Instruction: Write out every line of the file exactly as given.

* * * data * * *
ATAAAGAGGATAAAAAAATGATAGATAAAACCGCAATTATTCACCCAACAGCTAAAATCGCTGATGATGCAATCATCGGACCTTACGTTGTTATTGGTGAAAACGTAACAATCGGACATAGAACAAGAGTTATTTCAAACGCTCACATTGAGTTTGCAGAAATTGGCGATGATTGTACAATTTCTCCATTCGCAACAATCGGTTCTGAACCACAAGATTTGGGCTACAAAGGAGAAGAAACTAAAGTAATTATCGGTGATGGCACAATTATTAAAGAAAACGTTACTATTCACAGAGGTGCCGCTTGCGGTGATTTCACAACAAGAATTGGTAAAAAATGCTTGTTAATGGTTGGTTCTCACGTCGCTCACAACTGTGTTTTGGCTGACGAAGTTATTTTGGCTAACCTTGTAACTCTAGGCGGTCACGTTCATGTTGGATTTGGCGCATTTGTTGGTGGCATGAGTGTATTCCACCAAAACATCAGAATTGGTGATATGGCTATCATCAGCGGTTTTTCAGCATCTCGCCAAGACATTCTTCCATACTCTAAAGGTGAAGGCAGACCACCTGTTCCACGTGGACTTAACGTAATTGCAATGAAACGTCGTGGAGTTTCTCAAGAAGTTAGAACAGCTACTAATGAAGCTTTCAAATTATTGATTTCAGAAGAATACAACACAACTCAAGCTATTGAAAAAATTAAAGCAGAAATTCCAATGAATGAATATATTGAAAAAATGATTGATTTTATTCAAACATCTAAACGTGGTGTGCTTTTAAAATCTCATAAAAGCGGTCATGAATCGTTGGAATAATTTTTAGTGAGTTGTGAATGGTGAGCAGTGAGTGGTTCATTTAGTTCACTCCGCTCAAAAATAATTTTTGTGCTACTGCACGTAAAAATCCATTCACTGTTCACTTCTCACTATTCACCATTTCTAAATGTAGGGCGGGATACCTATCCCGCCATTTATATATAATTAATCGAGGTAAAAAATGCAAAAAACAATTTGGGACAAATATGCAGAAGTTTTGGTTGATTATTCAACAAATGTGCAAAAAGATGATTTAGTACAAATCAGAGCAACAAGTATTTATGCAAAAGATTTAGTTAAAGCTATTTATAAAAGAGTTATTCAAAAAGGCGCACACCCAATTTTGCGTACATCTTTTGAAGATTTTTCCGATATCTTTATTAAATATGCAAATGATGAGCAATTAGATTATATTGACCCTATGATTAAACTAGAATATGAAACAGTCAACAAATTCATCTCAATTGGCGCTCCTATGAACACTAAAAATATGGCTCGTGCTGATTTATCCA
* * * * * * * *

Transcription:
ATAAAGAGGATAAAAAAATGATAGATAAAACCGCAATTATTCACCCAACAGCTAAAATCGCTGATGATGCAATCATCGGACCTTACGTTGTTATTGGTGAAAACGTAACAATCGGACATAGAACAAGAGTTATTTCAAACGCTCACATTGAGTTTGCAGAAATTGGCGATGATTGTACAATTTCTCCATTCGCAACAATCGGTTCTGAACCACAAGATTTGGGCTACAAAGGAGAAGAAACTAAAGTAATTATCGGTGATGGCACAATTATTAAAGAAAACGTTACTATTCACAGAGGTGCCGCTTGCGGTGATTTCACAACAAGAATTGGTAAAAAATGCTTGTTAATGGTTGGTTCTCACGTCGCTCACAACTGTGTTTTGGCTGACGAAGTTATTTTGGCTAACCTTGTAACTCTAGGCGGTCACGTTCATGTTGGATTTGGCGCATTTGTTGGTGGCATGAGTGTATTCCACCAAAACATCAGAATTGGTGATATGGCTATCATCAGCGGTTTTTCAGCATCTCGCCAAGACATTCTTCCATACTCTAAAGGTGAAGGCAGACCACCTGTTCCACGTGGACTTAACGTAATTGCAATGAAACGTCGTGGAGTTTCTCAAGAAGTTAGAACAGCTACTAATGAAGCTTTCAAATTATTGATTTCAGAAGAATACAACACAACTCAAGCTATTGAAAAAATTAAAGCAGAAATTCCAATGAATGAATATATTGAAAAAATGATTGATTTTATTCAAACATCTAAACGTGGTGTGCTTTTAAAATCTCATAAAAGCGGTCATGAATCGTTGGAATAATTTTTAGTGAGTTGTGAATGGTGAGCAGTGAGTGGTTCATTTAGTTCACTCCGCTCAAAAATAATTTTTGTGCTACTGCACGTAAAAATCCATTCACTGTTCACTTCTCACTATTCACCATTTCTAAATGTAGGGCGGGATACCTATCCCGCCATTTATATATAATTAATCGAGGTAAAAAATGCAAAAAACAATTTGGGACAAATATGCAGAAGTTTTGGTTGATTATTCAACAAATGTGCAAAAAGATGATTTAGTACAAATCAGAGCAACAAGTATTTATGCAAAAGATTTAGTTAAAGCTATTTATAAAAGAGTTATTCAAAAAGGCGCACACCCAATTTTGCGTACATCTTTTGAAGATTTTTCCGATATCTTTATTAAATATGCAAATGATGAGCAATTAGATTATATTGACCCTATGATTAAACTAGAATATGAAACAGTCAACAAATTCATCTCAATTGGCGCTCCTATGAACACTAAAAATATGGCTCGTGCTGATTTATCCA